Sunday night will be the first time concert-goers will walk through the new Zimmermann Symphony Center to hear the Canton Symphony Orchestra.
The orchestra moved into its gleaming new edifice on the campus of McKinley High School over the summer. The actual performance space, Umstaddt Hall, has had a sprucing-up, too, as part of a $5 million dollar capital campaign. The 35-year-old concert hall now has nicer restrooms, a brighter lobby, a new coat of paint, new seats and carpeting.
And a new electromagnetic communication system.
Wired for clarity
The hall is wired with a hearing induction loop that transmits music directly into hearing aids and cochlear implants. The hearing-impaired can simply flip a switch and no matter how far back they’re sitting the music comes in loud and clear.
Tiffany Hamilton of the Canton-based agency, TRIAD Deaf Services says the new technology also filters out distracting background sounds. “The side conversations, the ruffling of papers, that’ll get taken away, and they’re able to just listen to what the loop is picking up.”
Signing with everything she’s got
And for choral pieces, to help the deaf community better understand the lyrics, Hamilton will sign. She uses not just her hands and fingers but her whole body to express the music. “Eyebrow movement, mouth movements, all of that is incorporated in the language. But when you add music to it your body moves as well. Your signs get bigger. They get more graceful. They follow the rhythm.”
She’s signed choral music before. “For a high school level, yes, but not a professional level like this, never.”
Dismissed at first
It was a signed high school performance at her son’s school that gave Canton Symphony Executive Director Michele Mullaly the idea to add sign language interpretation.“Actually it was met with quite a strong negative reaction at first. Everybody was like, ‘Why would we do that? Why would
deaf people come to a musical concert?’ And I said, ‘Well, I really think there would be an audience for that.’”
The maestro signs on
Music Director Gerhardt Zimmermann agreed with her right away.
“I think it’s absolutely wonderful. You know we’ve had children come to rehearsals, and they will hold balloons. And the vibration of the balloons, I mean they would really get excited about it. They couldn’t hear but they could see the orchestra really playing out, and it was a lot of fun to watch their reaction.”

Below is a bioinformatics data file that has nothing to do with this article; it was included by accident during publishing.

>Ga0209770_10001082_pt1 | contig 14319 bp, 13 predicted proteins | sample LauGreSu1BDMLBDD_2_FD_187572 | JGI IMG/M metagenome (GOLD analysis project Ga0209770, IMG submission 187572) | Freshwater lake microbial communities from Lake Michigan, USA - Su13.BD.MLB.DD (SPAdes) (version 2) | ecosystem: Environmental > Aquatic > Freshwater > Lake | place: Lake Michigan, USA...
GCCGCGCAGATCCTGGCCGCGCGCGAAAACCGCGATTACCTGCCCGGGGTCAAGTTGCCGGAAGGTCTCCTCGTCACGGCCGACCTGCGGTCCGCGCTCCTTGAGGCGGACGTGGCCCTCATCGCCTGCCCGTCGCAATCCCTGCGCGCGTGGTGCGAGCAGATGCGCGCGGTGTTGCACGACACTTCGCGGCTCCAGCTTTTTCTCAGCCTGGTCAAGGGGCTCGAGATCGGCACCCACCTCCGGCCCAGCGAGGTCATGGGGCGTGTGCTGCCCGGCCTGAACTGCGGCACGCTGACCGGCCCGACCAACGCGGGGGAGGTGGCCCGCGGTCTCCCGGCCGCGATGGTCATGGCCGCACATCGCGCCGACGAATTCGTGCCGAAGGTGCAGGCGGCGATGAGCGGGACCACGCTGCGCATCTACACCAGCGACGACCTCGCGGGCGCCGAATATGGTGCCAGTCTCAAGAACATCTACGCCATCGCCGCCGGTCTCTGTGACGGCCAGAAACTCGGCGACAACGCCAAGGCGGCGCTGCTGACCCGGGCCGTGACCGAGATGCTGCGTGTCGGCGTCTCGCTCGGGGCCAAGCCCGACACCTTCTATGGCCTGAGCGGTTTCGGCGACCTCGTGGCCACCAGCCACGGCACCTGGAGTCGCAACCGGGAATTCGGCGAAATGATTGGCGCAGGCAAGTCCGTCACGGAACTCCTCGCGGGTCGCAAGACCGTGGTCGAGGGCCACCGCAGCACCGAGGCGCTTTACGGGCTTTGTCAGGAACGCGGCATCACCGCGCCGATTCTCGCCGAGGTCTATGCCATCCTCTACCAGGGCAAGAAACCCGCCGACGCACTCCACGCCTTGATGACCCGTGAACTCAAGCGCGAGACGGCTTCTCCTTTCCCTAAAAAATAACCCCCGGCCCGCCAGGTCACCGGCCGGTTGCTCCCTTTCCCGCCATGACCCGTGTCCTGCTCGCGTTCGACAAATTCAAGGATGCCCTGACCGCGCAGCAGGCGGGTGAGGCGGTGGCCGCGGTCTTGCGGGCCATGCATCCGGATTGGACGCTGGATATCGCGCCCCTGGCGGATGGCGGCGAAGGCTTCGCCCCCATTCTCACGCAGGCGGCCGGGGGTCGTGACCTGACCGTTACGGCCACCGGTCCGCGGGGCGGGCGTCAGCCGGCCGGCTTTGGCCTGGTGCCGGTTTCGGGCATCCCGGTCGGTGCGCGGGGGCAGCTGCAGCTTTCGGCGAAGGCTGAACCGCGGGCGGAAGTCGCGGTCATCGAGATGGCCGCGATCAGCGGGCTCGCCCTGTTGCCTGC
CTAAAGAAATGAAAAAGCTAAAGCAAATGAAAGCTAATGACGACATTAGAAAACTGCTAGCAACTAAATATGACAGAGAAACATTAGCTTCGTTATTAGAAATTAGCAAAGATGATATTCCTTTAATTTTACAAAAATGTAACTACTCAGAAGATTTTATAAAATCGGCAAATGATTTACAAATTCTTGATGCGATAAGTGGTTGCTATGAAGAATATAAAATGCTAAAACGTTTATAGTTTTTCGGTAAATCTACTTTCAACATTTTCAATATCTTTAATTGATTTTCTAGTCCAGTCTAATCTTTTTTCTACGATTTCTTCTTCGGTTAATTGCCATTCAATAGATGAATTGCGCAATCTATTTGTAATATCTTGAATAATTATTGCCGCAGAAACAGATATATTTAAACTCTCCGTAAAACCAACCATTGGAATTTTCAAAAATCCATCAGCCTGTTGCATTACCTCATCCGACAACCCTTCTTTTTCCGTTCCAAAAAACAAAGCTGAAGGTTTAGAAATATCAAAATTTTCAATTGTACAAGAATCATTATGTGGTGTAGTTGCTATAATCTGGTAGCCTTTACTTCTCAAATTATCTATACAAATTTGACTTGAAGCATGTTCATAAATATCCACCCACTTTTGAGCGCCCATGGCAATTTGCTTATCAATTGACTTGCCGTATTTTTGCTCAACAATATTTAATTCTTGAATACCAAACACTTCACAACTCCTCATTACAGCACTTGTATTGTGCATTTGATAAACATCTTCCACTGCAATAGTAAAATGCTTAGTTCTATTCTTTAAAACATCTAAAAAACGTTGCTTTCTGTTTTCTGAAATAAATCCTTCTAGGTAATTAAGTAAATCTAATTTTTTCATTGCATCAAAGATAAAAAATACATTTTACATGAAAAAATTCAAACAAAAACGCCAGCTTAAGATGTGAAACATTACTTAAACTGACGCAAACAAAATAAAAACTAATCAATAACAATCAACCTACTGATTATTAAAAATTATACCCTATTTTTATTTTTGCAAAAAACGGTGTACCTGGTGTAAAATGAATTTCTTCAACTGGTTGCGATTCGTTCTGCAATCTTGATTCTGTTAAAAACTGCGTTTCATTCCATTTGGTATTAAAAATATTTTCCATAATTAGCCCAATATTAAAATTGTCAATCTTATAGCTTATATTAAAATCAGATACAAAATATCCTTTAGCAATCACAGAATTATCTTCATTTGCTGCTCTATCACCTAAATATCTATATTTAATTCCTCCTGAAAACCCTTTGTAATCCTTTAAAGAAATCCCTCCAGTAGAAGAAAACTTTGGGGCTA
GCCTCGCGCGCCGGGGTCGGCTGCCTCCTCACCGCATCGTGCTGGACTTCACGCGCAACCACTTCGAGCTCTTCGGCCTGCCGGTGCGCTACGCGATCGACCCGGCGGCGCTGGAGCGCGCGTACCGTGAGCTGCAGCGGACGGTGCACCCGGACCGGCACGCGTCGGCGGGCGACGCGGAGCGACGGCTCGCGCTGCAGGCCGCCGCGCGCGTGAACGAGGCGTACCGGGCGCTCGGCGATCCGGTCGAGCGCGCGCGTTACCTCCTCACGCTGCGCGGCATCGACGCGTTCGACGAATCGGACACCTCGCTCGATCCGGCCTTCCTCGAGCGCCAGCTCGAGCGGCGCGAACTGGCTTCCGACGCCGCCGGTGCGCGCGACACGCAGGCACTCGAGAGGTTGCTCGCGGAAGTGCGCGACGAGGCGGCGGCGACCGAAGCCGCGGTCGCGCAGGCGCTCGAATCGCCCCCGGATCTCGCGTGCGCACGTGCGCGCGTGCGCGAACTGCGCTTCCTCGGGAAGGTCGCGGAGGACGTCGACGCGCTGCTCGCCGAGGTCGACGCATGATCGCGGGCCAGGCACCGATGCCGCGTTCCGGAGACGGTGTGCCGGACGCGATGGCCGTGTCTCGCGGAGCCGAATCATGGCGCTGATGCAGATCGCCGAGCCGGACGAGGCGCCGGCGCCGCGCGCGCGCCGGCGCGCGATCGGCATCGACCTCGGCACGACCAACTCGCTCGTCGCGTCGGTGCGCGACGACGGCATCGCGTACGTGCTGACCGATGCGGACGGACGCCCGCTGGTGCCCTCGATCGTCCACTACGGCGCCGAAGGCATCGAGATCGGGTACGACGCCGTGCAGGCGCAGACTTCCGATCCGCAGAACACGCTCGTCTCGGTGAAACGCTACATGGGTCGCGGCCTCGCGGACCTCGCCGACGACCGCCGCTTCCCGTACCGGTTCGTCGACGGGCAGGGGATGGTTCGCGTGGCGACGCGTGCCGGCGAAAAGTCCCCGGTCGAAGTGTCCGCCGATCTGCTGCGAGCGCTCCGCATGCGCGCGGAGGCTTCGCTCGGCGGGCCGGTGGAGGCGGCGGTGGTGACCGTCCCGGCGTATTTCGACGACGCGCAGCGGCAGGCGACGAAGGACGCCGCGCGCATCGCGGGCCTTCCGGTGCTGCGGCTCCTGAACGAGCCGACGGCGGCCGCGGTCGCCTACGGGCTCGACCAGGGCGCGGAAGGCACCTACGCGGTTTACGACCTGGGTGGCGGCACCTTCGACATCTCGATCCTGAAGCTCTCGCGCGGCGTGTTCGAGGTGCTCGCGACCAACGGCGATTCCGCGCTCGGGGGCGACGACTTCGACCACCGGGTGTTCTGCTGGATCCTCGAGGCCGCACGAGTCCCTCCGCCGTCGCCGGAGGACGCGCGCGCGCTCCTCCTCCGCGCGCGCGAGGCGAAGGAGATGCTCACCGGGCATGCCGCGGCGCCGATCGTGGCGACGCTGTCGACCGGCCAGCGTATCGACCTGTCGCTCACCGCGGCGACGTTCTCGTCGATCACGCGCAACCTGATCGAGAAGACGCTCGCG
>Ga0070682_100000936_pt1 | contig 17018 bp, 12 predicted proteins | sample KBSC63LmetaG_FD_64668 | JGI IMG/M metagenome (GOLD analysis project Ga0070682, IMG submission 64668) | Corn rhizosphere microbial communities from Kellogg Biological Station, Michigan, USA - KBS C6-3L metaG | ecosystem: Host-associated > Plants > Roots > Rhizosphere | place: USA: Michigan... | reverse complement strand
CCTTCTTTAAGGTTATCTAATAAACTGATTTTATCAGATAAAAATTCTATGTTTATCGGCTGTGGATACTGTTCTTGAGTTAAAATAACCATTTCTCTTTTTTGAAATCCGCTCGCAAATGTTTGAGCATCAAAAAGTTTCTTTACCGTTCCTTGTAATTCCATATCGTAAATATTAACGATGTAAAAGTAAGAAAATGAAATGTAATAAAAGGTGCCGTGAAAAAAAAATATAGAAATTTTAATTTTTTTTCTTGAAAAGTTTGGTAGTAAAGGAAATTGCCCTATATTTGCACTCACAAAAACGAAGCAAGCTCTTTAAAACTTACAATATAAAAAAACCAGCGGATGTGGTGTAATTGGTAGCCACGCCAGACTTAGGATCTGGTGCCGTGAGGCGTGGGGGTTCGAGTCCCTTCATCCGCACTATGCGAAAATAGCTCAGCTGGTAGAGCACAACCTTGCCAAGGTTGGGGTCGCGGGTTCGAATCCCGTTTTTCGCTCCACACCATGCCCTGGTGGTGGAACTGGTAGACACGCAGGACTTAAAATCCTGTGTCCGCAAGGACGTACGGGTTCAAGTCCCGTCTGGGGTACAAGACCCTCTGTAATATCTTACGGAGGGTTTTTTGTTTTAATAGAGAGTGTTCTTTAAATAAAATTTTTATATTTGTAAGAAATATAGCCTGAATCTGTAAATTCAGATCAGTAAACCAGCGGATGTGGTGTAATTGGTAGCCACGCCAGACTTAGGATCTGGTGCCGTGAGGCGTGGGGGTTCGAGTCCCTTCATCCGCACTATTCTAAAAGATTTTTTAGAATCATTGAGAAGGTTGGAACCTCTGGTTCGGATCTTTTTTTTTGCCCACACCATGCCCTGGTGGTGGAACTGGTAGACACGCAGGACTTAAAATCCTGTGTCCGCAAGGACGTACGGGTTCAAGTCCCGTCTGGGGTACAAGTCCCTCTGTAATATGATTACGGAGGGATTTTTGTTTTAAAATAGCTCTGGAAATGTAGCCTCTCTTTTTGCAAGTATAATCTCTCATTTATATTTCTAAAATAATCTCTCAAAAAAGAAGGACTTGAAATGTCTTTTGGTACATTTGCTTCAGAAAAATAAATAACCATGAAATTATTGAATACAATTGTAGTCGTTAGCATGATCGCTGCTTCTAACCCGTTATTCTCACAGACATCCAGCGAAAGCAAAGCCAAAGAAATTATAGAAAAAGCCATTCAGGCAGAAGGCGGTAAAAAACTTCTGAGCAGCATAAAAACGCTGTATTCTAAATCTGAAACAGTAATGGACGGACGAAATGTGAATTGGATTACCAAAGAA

Zimmermann has long been an advocate for the rights of the disabled. He was crippled with polio at the age of 7. “I was given a lot of opportunity when I was growing up with this disability.”
Inclusion is all in the family
The opportunity for Canton’s deaf community to enjoy classical music gets Tiffany Hamilton’s standing ovation. “I just really appreciate it anytime any organization realizes that there’s a deaf community out there that deserves and has the right to equal access.”
Hamilton’s the only child of deaf parents and says American Sign Language is her first and native language. She brought a friend to help explain the benefits of sign language interpretation for music. “This is Stacy Harper and she is deaf. She has brought along her two daughters, Ashley and Hayley, who are hearing.”
“I like music, “says Ashley, and I think it’s wonderful how my Mom can feel the beats and stuff.” “And she likes to dance to it with us,” says Haley, “and it makes me feel good.”
Ashley is 14, Haley is 12, and they both love to dance. Stacy, their Mom, speaks through Tiffany, the interpreter, to tell us about her girls.
“Oh, I have to dance with them. I just move! I have to put my hearings aids in sometimes to dance so that I can follow the beat better.”
Through Tiffany, again, Stacy tells us she can feel music. “As long as it’s loud enough I can feel it, but I don’t understand the words at all.”
Expressing the feeling in the lyrics
But her friend Tiffany helps her understand. “When a person is signing the song, when they can show the emotion through their facial expression or their gestures, I am able to get into the emotion of the song or the music.”
Tiffany Hamilton’s been a professional sign language interpreter for 20 years, but she’s been interpreting music for the deaf since childhood.
“My father is a big lover of music even though he can’t hear. My father lost his hearing at the age of 12, and he had some residual hearing until he was about 40. And my father because of his love of music has given me the inspiration to want to share as much as I can with him, with the language that we share.”
Sunday night and at future concerts of the Canton Symphony Orchestra, she’ll keep sharing. “It’s something that I think brings a visual beauty to an auditory art.”
Sunday night it can be enjoyed along with the architectural beauty of the new Zimmermann Symphony Center.